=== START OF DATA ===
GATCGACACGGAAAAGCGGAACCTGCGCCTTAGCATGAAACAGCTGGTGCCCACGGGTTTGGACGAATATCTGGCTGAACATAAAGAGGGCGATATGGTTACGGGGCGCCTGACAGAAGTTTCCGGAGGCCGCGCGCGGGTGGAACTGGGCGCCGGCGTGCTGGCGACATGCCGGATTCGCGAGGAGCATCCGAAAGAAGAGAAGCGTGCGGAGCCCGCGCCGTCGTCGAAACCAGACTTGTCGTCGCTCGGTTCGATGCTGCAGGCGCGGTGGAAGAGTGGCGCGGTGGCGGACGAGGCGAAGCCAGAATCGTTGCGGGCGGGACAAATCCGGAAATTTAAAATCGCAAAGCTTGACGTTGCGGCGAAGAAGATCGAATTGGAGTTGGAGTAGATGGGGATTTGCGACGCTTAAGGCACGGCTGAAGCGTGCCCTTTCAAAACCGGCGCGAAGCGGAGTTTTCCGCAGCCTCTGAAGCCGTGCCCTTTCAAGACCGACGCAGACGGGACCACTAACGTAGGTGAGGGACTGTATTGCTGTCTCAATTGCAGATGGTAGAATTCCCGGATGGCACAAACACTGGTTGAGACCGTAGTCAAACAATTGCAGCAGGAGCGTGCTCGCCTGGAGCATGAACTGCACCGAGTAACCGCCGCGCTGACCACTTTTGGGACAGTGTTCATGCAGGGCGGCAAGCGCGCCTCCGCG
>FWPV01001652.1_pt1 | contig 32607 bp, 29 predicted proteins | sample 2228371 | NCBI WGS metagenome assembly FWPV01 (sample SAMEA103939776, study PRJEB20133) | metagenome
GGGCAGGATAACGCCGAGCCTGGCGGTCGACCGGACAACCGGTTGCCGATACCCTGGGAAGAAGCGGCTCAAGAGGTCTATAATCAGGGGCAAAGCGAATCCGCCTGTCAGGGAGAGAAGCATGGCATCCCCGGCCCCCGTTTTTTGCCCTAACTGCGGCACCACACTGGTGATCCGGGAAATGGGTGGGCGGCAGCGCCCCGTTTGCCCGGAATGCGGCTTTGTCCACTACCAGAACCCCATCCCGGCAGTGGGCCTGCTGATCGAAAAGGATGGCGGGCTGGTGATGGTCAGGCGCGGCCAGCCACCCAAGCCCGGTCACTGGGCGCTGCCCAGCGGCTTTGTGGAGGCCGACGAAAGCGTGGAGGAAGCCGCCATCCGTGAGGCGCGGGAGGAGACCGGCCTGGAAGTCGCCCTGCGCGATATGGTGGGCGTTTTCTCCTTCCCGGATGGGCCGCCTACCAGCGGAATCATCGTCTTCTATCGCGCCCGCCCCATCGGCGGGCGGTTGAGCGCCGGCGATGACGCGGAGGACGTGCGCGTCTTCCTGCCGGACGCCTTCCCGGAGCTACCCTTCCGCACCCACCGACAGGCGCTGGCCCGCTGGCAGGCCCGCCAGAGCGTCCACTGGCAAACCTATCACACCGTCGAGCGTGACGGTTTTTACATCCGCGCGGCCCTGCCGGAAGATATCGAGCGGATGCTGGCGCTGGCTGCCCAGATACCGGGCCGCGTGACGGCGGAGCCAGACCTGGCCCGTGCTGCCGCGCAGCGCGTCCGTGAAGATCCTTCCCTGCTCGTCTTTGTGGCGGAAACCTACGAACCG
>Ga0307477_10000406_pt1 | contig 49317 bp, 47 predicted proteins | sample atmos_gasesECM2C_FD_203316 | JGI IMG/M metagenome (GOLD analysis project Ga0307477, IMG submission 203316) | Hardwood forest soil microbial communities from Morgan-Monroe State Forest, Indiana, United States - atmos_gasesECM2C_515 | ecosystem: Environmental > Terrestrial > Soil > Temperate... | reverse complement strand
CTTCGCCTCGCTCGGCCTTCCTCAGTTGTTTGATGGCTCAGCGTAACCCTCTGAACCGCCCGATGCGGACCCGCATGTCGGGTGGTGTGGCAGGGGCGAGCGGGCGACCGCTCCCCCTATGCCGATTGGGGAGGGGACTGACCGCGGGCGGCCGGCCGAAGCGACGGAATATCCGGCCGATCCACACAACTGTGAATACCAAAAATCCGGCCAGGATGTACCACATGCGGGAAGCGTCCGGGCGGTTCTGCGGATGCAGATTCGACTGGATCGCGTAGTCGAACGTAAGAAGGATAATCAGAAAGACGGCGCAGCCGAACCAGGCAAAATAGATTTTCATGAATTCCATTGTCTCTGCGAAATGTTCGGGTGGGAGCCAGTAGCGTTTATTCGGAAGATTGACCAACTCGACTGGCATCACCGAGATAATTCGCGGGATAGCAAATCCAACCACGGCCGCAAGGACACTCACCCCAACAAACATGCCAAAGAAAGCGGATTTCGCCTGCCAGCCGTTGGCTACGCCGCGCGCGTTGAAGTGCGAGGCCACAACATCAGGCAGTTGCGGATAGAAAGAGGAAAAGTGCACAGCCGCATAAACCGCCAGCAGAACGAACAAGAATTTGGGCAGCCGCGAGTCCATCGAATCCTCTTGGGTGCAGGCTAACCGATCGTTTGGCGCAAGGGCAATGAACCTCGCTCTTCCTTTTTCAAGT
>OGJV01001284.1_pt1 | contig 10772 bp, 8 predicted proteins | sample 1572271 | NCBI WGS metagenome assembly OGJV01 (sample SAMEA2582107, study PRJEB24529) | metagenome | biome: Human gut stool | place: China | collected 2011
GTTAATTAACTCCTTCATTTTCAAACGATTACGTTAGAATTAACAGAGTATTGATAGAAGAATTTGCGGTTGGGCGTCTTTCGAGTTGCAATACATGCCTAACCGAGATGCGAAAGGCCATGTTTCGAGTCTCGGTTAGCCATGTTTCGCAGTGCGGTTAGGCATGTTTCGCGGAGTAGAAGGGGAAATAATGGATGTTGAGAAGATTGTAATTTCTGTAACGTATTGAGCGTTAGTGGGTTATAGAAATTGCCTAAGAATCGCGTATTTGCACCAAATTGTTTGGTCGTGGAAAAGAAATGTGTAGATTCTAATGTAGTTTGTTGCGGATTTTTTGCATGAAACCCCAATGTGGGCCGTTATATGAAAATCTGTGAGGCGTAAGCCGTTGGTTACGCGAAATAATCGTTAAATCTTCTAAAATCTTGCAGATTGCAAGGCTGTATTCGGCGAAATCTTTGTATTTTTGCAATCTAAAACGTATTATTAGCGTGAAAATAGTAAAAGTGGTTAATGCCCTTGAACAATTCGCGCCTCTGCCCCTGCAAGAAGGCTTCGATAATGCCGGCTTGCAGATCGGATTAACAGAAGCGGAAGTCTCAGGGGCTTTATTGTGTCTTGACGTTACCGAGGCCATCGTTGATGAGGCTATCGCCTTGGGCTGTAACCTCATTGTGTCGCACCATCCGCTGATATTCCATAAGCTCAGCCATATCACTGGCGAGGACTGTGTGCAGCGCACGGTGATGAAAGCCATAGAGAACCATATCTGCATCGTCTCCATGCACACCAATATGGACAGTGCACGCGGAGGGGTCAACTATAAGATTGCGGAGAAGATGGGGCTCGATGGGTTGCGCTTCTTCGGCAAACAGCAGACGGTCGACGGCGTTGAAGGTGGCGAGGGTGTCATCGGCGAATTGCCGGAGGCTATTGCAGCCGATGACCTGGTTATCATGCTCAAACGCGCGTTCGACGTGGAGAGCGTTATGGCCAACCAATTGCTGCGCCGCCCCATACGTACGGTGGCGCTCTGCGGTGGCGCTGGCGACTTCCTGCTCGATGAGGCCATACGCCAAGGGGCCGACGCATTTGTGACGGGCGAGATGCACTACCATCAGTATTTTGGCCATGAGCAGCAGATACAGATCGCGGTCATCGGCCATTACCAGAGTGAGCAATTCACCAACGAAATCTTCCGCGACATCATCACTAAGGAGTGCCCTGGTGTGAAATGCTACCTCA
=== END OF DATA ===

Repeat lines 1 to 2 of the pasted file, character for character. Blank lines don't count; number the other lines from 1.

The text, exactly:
GATCGACACGGAAAAGCGGAACCTGCGCCTTAGCATGAAACAGCTGGTGCCCACGGGTTTGGACGAATATCTGGCTGAACATAAAGAGGGCGATATGGTTACGGGGCGCCTGACAGAAGTTTCCGGAGGCCGCGCGCGGGTGGAACTGGGCGCCGGCGTGCTGGCGACATGCCGGATTCGCGAGGAGCATCCGAAAGAAGAGAAGCGTGCGGAGCCCGCGCCGTCGTCGAAACCAGACTTGTCGTCGCTCGGTTCGATGCTGCAGGCGCGGTGGAAGAGTGGCGCGGTGGCGGACGAGGCGAAGCCAGAATCGTTGCGGGCGGGACAAATCCGGAAATTTAAAATCGCAAAGCTTGACGTTGCGGCGAAGAAGATCGAATTGGAGTTGGAGTAGATGGGGATTTGCGACGCTTAAGGCACGGCTGAAGCGTGCCCTTTCAAAACCGGCGCGAAGCGGAGTTTTCCGCAGCCTCTGAAGCCGTGCCCTTTCAAGACCGACGCAGACGGGACCACTAACGTAGGTGAGGGACTGTATTGCTGTCTCAATTGCAGATGGTAGAATTCCCGGATGGCACAAACACTGGTTGAGACCGTAGTCAAACAATTGCAGCAGGAGCGTGCTCGCCTGGAGCATGAACTGCACCGAGTAACCGCCGCGCTGACCACTTTTGGGACAGTGTTCATGCAGGGCGGCAAGCGCGCCTCCGCG
>FWPV01001652.1_pt1 | contig 32607 bp, 29 predicted proteins | sample 2228371 | NCBI WGS metagenome assembly FWPV01 (sample SAMEA103939776, study PRJEB20133) | metagenome